Dear Hugh Jackman: A Birthday to Remember

Reading Time: 3 minutes

The week before my niece’s twelfth birthday party, I got a call from my sister asking if we (my son, husband, and I) would dress up as Ayla’s favorite stars for the event. I knew there must be a story behind this. There was. My sister wrote it in her own words, and I felt the message of dreams and family was meant to be shared with a wider audience. Enjoy.

Dear Hugh Jackman… A Birthday to Remember

Making My Daughter’s Dreams (Sort of) Come True

By Bridgit M. Goldman

It was a wintery February morning. Strewn across her desk were letters to various musicians and celebrities:

Dear Hugh Jackman…

Dear Ingrid Michelson…

Dear Eric Whitacre…

When I inquired, my 11-year-old daughter brightly informed me that she was inviting them to her twelfth birthday party. Her birthday was not until June.  

Oh, I thought. Was she lonely? Was this a cry for help? Yikes!

“Ok,” I said, “How can I help?” For the next few months, Ayla composed letters. Old school style, I found the addresses and contact information for where to send them.

By May, only one (most awesome and amazing) letter recipient wrote her back: Eric Whitacre, one of the greatest choral composers and conductors of our time. I’ll love him forever for his lovely note and the look on my daughter’s face when I told her he had responded. But, unfortunately, he informed her that he could not make the party.

As June approached, she decided to invite her aunts, uncles, and cousins. I wanted so much for Sara Bareilles or Steven Wilson to just show up and surprise her!  Arghhhh!!! How could I make it happen for my sweet smart beautiful girl? I tell her every day how much I love her, accept her, and recognize her gifts, but how could I show her?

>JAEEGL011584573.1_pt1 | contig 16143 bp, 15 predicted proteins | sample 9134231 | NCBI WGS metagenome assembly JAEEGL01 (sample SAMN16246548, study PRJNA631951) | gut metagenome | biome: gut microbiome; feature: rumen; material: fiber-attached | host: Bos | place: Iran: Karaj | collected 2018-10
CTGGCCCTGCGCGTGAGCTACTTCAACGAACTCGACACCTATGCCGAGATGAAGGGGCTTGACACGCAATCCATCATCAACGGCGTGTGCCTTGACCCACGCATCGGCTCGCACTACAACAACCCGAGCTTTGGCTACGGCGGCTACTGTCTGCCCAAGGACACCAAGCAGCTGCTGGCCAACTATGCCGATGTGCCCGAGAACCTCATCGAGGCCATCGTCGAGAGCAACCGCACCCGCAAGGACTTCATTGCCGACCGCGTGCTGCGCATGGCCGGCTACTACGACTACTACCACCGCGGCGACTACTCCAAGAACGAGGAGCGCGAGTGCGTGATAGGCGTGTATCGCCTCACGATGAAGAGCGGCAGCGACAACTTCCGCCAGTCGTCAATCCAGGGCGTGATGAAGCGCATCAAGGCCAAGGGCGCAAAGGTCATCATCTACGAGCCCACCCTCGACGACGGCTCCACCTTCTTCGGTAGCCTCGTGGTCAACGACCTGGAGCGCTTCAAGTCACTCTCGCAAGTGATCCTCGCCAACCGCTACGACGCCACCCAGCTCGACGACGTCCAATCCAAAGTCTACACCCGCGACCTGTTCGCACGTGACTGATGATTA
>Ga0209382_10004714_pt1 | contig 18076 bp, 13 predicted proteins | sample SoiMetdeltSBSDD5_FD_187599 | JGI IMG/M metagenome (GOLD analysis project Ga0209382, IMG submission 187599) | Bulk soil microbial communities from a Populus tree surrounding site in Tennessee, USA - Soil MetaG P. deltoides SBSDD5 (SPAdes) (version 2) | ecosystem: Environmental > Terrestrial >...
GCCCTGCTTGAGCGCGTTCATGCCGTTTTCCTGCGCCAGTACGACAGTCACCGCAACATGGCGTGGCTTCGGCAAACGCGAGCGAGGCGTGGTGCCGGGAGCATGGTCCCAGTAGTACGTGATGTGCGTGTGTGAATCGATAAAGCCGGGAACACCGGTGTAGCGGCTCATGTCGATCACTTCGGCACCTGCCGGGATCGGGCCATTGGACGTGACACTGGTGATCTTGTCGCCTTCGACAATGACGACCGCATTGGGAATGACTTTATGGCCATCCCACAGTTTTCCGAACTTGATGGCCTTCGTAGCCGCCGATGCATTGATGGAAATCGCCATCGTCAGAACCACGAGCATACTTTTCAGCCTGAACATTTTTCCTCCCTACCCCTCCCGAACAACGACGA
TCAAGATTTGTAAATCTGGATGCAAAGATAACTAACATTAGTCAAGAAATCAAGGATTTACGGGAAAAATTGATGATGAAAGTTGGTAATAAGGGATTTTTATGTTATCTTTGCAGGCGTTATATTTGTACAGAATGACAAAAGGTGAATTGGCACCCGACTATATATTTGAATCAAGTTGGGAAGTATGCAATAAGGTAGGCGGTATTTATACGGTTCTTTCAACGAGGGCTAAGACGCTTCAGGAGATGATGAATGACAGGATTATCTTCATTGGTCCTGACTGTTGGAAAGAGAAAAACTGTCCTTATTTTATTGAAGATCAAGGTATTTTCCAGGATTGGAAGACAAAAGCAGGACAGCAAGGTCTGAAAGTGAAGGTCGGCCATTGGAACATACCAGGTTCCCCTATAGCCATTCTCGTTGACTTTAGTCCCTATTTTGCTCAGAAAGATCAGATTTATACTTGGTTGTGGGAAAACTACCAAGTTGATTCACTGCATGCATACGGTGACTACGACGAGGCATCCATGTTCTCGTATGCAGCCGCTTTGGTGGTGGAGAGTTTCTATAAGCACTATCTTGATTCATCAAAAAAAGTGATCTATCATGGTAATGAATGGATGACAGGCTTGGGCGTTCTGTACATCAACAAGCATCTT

As family affirmatively responded about her party, an idea began to take shape. Why don’t I ask if they could dress-up and act like the celebrities she had invited to attend? I started asking, and everyone was excited! With gusto, they designed costumes, practiced music, looked up accents, and were in on the surprise for Ayla.

The day came and Ayla ran outside to meet her guests. First, Aunt Becca emerged from the car as Sara Bareilles with a long-hair wig, polka dot dress, hat, and guitar… WOW! Ayla looked puzzled. “Happy Birthday, Ayla! It’s Sara, and I’m so happy to meet you,” said Aunt Becca.

A small curious dawning appeared on Ayla’s face. As she turned around she met 6’ 1″ Cousin Luke strolling toward her with a blond wig tied in a ponytail, super-hero posture, and in his deep baritone said, “Hi Ayla, I’m Eric. It’s so good to meet you!”  Ayla smiled, she was beginning to understand. When Uncle Patrick was seen with his brown slicked back hair, 3-day-old stubble, and an outfit that just screamed Hugh Jackman, Ayla began laughing so hard, she could not believe it!  

Meanwhile, inside Aunt Ellen had donned her best Ingrid Michelson outfit and when we all walked in, she played “Be Okay” on the ukulele, accompanied on guitar by her fiancé, Uncle Larry, as Steven Wilson. As everyone converged, we all joined in the song.

After the music, her “celebrity family” greeted each other staying in character—pretending to meet each other and saying kind words about each other’s work. Ayla was laughing so hard she was crying. Her celebrities had come, but not as strangers, rather as those who recognize how special she is, accept her, and above all, love her.